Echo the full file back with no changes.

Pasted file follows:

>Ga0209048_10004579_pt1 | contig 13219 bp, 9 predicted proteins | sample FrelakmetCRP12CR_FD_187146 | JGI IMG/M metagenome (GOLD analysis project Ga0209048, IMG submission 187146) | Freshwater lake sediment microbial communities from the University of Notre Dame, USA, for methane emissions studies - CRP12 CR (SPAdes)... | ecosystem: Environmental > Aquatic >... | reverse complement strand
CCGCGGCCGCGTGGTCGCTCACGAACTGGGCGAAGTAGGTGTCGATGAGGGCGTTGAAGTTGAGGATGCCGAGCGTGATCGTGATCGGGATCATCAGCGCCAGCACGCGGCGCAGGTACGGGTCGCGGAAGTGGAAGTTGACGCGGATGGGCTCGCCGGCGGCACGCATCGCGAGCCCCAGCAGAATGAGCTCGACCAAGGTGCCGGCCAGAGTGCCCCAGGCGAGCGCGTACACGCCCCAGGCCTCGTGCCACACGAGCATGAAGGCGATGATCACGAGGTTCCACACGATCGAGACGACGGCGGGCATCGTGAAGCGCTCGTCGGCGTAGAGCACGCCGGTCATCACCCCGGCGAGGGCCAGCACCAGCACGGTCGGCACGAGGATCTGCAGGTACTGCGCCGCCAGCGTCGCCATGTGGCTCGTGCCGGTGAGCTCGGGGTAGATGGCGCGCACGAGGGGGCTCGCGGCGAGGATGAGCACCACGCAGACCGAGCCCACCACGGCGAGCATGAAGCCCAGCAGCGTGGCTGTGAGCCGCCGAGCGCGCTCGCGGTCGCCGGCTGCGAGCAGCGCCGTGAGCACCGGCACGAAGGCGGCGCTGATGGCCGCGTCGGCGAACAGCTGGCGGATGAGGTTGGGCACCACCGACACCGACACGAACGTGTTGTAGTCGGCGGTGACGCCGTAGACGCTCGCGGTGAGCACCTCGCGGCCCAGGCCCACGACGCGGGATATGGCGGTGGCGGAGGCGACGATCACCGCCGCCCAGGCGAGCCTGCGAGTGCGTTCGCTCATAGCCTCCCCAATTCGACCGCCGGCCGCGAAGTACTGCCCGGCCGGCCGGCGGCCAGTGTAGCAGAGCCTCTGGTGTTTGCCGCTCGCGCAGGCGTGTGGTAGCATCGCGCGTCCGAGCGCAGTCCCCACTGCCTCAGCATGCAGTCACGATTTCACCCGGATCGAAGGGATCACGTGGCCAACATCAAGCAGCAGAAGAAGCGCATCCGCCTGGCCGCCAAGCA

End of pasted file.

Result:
>Ga0209048_10004579_pt1 | contig 13219 bp, 9 predicted proteins | sample FrelakmetCRP12CR_FD_187146 | JGI IMG/M metagenome (GOLD analysis project Ga0209048, IMG submission 187146) | Freshwater lake sediment microbial communities from the University of Notre Dame, USA, for methane emissions studies - CRP12 CR (SPAdes)... | ecosystem: Environmental > Aquatic >... | reverse complement strand
CCGCGGCCGCGTGGTCGCTCACGAACTGGGCGAAGTAGGTGTCGATGAGGGCGTTGAAGTTGAGGATGCCGAGCGTGATCGTGATCGGGATCATCAGCGCCAGCACGCGGCGCAGGTACGGGTCGCGGAAGTGGAAGTTGACGCGGATGGGCTCGCCGGCGGCACGCATCGCGAGCCCCAGCAGAATGAGCTCGACCAAGGTGCCGGCCAGAGTGCCCCAGGCGAGCGCGTACACGCCCCAGGCCTCGTGCCACACGAGCATGAAGGCGATGATCACGAGGTTCCACACGATCGAGACGACGGCGGGCATCGTGAAGCGCTCGTCGGCGTAGAGCACGCCGGTCATCACCCCGGCGAGGGCCAGCACCAGCACGGTCGGCACGAGGATCTGCAGGTACTGCGCCGCCAGCGTCGCCATGTGGCTCGTGCCGGTGAGCTCGGGGTAGATGGCGCGCACGAGGGGGCTCGCGGCGAGGATGAGCACCACGCAGACCGAGCCCACCACGGCGAGCATGAAGCCCAGCAGCGTGGCTGTGAGCCGCCGAGCGCGCTCGCGGTCGCCGGCTGCGAGCAGCGCCGTGAGCACCGGCACGAAGGCGGCGCTGATGGCCGCGTCGGCGAACAGCTGGCGGATGAGGTTGGGCACCACCGACACCGACACGAACGTGTTGTAGTCGGCGGTGACGCCGTAGACGCTCGCGGTGAGCACCTCGCGGCCCAGGCCCACGACGCGGGATATGGCGGTGGCGGAGGCGACGATCACCGCCGCCCAGGCGAGCCTGCGAGTGCGTTCGCTCATAGCCTCCCCAATTCGACCGCCGGCCGCGAAGTACTGCCCGGCCGGCCGGCGGCCAGTGTAGCAGAGCCTCTGGTGTTTGCCGCTCGCGCAGGCGTGTGGTAGCATCGCGCGTCCGAGCGCAGTCCCCACTGCCTCAGCATGCAGTCACGATTTCACCCGGATCGAAGGGATCACGTGGCCAACATCAAGCAGCAGAAGAAGCGCATCCGCCTGGCCGCCAAGCA